PEHSU Fact Sheet on Lead and Drinking Water: Information for Health Professionals Across the United States (2016) > How do I counsel a family about identifying if lead is in their drinking water?
posted on Aug 1, 2019
- The US EPA regulates lead in public water supplies with more than 50 customers under the Safe Drinking Water Act Lead and Copper Rule, which requires certain actions by municipal water utilities when more than 10% of customer taps sampled have a lead concentration that exceeds 15 parts per billion (ppb). The 15 ppb action level is an administrative tool to evaluate and mitigate community level exposure; it is not a health-based standard.
- Clinicians should recommend families learn more about the water coming into their home. US EPA requires all community water systems to prepare and deliver an annual drinking water quality report entitled Consumer Confidence Report for their customers (http://www.epa.gov/ccr). Figure 1. Water Distribution System from the Treatment Plant to Household Plumbing. Source: GAO. 2006. www.gao.gov/assets/250/248883.pdf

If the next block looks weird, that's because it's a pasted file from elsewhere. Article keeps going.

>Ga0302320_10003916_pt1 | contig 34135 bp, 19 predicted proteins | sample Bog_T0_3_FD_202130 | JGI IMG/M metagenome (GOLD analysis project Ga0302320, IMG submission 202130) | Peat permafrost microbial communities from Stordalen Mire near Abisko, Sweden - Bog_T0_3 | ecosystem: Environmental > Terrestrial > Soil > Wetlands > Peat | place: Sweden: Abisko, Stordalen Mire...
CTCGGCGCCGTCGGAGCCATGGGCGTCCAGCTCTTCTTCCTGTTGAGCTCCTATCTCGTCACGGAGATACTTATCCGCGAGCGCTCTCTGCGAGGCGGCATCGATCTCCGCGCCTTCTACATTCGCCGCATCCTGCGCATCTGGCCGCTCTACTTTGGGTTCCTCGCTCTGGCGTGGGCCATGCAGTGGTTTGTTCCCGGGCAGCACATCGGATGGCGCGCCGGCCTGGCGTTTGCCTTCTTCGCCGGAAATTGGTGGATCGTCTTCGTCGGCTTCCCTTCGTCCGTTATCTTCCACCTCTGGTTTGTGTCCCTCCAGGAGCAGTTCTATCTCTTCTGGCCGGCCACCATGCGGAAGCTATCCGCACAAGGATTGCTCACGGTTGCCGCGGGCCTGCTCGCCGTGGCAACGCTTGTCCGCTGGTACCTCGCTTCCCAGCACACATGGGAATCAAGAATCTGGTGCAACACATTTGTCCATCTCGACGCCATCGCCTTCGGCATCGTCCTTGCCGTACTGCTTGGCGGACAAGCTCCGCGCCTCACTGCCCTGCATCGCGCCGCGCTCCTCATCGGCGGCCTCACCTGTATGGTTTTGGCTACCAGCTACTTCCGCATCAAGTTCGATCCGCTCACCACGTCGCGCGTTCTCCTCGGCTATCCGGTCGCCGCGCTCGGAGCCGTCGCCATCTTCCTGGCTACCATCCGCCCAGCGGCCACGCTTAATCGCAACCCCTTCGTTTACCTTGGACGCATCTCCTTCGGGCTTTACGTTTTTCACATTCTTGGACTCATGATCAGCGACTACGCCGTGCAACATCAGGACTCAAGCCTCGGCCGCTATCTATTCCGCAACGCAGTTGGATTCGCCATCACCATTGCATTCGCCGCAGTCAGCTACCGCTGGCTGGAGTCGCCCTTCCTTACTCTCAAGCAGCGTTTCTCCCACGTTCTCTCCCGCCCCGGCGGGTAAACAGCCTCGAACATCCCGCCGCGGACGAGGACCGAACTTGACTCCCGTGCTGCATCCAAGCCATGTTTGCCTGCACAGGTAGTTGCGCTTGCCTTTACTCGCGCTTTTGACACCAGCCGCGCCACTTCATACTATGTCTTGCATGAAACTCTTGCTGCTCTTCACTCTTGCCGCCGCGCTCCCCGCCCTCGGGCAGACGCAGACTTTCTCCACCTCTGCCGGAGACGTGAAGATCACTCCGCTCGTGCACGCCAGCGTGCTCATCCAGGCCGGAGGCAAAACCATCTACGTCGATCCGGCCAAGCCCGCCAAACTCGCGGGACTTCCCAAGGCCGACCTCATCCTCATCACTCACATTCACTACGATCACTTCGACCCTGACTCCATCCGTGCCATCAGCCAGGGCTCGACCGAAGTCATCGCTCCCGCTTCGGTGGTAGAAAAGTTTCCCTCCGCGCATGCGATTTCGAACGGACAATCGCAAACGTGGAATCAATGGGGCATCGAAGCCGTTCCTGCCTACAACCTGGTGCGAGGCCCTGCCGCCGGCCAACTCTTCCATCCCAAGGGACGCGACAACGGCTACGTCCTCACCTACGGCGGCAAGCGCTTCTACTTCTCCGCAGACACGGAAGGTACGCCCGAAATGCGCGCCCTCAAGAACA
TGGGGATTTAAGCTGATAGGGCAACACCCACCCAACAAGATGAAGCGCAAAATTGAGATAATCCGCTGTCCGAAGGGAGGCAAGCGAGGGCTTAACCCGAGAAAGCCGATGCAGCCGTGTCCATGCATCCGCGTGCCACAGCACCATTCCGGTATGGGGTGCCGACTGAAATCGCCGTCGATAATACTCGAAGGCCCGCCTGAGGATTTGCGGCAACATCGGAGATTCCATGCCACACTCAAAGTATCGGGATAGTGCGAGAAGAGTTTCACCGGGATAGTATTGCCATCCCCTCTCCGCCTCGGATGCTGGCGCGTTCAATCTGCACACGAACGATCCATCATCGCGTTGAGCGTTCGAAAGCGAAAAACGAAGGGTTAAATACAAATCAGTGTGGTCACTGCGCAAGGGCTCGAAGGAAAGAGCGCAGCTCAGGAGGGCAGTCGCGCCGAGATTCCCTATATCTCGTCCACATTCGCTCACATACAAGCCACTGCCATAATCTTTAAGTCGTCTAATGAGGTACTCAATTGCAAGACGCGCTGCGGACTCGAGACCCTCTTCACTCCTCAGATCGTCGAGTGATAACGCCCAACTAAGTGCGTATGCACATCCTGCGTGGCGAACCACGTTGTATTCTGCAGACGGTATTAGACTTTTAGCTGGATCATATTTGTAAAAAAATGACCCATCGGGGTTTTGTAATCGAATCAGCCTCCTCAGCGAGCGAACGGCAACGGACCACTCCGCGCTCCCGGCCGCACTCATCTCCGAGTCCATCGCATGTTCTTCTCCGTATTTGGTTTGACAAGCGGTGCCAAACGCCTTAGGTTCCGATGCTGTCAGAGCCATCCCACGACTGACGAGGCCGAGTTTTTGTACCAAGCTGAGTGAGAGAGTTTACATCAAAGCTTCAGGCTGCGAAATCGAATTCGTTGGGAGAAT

- Homes may have internal plumbing materials containing lead. At a minimum, clinicians should encourage families to discuss the need for water testing with local public health officials when certain risk factors are present (e.g., infants on formula made with tap water). These agencies may provide lead testing at low cost. A list of certified laboratories are available from state or local drinking water authorities. In Table 1, there are references to help locate these laboratories; alternatively, contact the State Drinking Water Officer or the EPA Safe Drinking Water hotline at 1- 800-426-4791.
- The US EPA does NOT recommend water test kits available at local hardware stores.